By LILY WEISSGOLD ’20
Vice President of Outreach
On February 25, at 6 p.m. in the Pikes Peak Center, over 300 people packed into a room for the Gazette-run, community conversation “Battle of the Bike Lanes”. Despite the “Game of Thrones”-esque title, the conversation was civil, featuring a panel of five speakers for and against increasing bike lane infrastructure in Colorado Springs.
Members of the Colorado College Student Government Association Outreach Committee were just a few of many people voicing support for increasing multi-modal transportation in Colorado Springs. The supporters of bike lanes seemed to outnumber the nay-sayers 2:1, with many sporting shirts from Pike Ride with pink hearts that had bike lanes in them.
Panelists included Cory Sutela, the advocacy chair of Bike Colorado Springs; Edward Snyder, a representative of Restore our Roads; Tim Roberts, a planner from the Colorado Springs Traffic Engineering Department; Rick Villa, a representative of SaferCC.com; and Jill Gaebler, the president pro tem of the city council.
The argument is largely centered around the road narrowing that happened on Cascade Avenue in August of 2018. Snyder and Villa were opposed to the new bike lanes on Cascade Avenue, while the other three panelists supported the bike lane and advocated for more in the coming years.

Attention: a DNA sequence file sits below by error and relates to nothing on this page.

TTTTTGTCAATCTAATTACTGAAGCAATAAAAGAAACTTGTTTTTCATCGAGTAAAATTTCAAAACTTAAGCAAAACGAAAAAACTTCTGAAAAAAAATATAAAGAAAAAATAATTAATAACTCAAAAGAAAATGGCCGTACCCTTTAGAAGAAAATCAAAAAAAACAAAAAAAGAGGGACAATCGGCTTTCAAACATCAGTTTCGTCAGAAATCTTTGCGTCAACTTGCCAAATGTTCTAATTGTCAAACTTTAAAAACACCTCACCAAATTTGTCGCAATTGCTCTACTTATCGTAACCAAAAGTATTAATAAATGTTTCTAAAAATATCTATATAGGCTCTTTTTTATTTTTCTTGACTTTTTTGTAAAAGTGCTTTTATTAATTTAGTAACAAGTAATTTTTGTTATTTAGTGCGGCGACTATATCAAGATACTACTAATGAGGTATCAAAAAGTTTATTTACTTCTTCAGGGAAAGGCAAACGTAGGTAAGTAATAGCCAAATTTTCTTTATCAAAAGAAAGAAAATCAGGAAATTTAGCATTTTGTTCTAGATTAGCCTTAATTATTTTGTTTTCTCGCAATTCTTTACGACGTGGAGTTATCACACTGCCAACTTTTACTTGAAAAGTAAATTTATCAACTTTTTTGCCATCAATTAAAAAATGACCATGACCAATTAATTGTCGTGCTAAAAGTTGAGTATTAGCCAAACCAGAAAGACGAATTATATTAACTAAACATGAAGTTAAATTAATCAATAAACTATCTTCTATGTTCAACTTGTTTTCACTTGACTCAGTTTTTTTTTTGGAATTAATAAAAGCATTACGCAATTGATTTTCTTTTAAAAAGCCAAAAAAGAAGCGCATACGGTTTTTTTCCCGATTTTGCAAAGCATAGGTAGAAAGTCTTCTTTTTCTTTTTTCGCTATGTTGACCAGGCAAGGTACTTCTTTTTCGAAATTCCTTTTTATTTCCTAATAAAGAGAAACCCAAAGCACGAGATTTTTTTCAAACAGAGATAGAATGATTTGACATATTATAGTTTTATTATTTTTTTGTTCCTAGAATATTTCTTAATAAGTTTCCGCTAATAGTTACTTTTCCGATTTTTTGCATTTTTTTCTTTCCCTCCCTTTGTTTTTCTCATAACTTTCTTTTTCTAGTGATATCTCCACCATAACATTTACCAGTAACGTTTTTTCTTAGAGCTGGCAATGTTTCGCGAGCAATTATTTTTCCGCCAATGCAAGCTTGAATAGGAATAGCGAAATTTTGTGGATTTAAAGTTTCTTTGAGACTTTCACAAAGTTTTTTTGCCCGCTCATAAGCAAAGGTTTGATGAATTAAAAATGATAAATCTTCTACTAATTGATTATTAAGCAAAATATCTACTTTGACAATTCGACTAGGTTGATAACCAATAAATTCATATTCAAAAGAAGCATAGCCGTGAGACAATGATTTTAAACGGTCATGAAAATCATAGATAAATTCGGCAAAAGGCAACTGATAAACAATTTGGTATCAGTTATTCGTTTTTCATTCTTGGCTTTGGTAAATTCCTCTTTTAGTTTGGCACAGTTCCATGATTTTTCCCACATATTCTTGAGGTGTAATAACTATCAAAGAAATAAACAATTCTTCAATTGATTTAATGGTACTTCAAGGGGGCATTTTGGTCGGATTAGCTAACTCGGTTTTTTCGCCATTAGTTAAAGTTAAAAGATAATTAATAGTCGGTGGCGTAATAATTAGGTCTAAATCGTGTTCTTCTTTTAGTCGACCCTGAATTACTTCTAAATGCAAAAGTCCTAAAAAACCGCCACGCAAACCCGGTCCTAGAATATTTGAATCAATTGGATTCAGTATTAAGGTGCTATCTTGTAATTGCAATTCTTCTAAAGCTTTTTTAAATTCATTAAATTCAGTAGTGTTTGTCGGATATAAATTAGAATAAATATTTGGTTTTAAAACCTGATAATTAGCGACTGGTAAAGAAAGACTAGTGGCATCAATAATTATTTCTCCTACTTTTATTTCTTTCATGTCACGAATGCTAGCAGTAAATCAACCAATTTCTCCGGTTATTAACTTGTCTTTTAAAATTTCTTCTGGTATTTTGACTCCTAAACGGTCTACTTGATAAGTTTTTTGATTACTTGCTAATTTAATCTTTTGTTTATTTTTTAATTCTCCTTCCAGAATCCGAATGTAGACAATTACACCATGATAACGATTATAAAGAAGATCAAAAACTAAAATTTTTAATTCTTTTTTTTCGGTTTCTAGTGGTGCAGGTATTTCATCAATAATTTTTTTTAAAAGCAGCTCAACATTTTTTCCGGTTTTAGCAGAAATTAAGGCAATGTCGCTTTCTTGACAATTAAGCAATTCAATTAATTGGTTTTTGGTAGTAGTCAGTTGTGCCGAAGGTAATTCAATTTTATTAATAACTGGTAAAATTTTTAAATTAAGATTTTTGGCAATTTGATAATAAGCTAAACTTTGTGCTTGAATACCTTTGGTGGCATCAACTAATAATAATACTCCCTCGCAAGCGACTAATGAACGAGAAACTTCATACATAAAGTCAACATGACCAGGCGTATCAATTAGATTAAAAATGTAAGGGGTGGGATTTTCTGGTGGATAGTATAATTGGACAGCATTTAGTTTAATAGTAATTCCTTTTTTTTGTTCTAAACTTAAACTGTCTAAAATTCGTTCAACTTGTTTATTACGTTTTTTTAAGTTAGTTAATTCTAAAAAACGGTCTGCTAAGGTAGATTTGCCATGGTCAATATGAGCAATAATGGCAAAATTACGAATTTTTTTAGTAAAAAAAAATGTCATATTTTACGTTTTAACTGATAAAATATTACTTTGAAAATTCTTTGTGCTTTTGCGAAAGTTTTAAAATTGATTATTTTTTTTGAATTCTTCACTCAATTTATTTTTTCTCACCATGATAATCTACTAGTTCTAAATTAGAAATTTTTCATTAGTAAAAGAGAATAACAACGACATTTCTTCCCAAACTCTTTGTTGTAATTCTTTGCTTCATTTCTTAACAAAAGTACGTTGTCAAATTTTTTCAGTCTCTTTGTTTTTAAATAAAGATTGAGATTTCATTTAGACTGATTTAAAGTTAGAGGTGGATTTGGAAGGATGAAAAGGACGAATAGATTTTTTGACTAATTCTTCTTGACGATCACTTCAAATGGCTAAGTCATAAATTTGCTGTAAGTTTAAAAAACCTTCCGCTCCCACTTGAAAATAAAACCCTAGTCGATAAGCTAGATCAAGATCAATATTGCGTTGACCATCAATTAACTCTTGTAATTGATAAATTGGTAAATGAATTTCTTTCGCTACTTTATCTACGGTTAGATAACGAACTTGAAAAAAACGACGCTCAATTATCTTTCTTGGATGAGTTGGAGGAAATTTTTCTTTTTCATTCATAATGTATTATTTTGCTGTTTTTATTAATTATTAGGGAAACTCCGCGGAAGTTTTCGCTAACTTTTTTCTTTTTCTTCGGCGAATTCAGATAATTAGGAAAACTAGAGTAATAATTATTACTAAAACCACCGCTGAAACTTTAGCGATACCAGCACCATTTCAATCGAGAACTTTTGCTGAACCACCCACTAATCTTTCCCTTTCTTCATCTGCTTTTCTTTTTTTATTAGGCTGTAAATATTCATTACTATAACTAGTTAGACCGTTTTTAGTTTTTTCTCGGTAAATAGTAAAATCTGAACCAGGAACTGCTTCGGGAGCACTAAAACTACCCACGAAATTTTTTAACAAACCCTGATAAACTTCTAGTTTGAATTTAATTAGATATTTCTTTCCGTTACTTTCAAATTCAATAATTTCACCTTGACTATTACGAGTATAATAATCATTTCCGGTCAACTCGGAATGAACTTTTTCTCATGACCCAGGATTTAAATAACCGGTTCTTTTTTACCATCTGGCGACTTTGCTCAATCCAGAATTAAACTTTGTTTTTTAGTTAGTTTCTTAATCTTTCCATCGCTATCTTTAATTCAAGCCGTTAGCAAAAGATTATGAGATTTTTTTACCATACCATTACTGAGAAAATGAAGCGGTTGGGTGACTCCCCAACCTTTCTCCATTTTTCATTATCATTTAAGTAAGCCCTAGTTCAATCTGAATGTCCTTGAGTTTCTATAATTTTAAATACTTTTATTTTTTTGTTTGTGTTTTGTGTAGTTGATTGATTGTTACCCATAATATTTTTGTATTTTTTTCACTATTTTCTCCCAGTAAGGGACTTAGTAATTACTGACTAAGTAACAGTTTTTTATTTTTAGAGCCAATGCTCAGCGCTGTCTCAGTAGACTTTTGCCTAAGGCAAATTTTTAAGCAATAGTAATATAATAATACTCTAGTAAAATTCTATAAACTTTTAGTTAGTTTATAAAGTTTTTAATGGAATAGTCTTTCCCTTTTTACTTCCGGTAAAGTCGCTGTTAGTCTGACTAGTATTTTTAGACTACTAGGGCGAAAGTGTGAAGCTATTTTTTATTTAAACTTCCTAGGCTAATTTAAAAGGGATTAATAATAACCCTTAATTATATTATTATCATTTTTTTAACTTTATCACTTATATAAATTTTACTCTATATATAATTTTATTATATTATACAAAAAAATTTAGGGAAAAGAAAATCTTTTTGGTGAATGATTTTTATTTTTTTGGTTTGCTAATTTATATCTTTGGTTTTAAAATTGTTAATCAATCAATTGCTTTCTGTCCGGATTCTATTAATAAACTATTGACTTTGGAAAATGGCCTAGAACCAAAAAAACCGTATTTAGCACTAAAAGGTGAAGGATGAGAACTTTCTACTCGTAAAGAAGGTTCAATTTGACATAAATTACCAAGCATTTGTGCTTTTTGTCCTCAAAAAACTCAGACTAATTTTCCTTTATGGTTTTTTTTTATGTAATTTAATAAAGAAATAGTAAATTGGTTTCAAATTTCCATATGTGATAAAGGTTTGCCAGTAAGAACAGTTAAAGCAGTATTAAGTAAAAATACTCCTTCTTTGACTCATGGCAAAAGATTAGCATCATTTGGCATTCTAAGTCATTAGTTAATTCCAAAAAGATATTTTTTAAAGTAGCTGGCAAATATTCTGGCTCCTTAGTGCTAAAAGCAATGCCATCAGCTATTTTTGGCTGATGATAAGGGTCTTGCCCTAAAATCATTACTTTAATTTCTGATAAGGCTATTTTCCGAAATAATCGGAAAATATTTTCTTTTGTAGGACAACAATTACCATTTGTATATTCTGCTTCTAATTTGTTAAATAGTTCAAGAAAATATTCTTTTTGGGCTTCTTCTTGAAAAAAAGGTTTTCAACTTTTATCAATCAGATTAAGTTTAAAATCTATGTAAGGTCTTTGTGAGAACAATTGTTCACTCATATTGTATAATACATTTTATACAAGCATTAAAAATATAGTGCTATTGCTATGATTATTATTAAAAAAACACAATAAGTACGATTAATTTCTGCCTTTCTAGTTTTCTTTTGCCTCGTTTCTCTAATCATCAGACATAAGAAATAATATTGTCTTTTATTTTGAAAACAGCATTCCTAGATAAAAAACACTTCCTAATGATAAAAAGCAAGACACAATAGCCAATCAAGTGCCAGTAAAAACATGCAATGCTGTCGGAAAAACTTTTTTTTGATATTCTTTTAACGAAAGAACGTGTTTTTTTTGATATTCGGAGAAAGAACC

Most of the questions centered around specific statistical facts regarding the roadways, trails, and bike lanes in the city. Somehow, there was even disagreement about the numbers with Sutela making the distinction between a roadway that is safe for biking, one which has a physical bike lane, and separate biking trails. There was also disagreement about the number of users of the bike lanes, with Snyder using the falling numbers of bicycle commuters in Seattle and San Francisco to prove his point. Gaebler spoke about Pittsburgh and their efforts to create a city-wide bike-accessible road network.
The conversation got heated when Snyder made a few unsubstantiated claims against the city and by extension, Gaebler and Roberts. He claimed that the city did not hold due public process before implementing the changes on Cascade Avenue.
This is untrue; there were four meetings in the fall of 2017 to solicit public feedback on proposed changes. He also claimed that Gaebler and the rest of city council refused to heed a report given by an anti-bike lane group some months ago, saying that they “went to lunch” instead of engaging with the opposition. Gaebler countered this claim, noting that she did not leave the room and that she made a point to talk to the presenters. These claims were wildly off topic and accusatory, though they were handled with grace in the rebuttal.
The CC student government is in strong support of increased bicycle infrastructure throughout our city, because it provides an accessible and alternative way to get around. Considering the 49 traffic deaths in Colorado Springs last year, making safer roads for everyone should be a priority for the years to come. Safer roads for everyone means safer roads for every kind of transportation.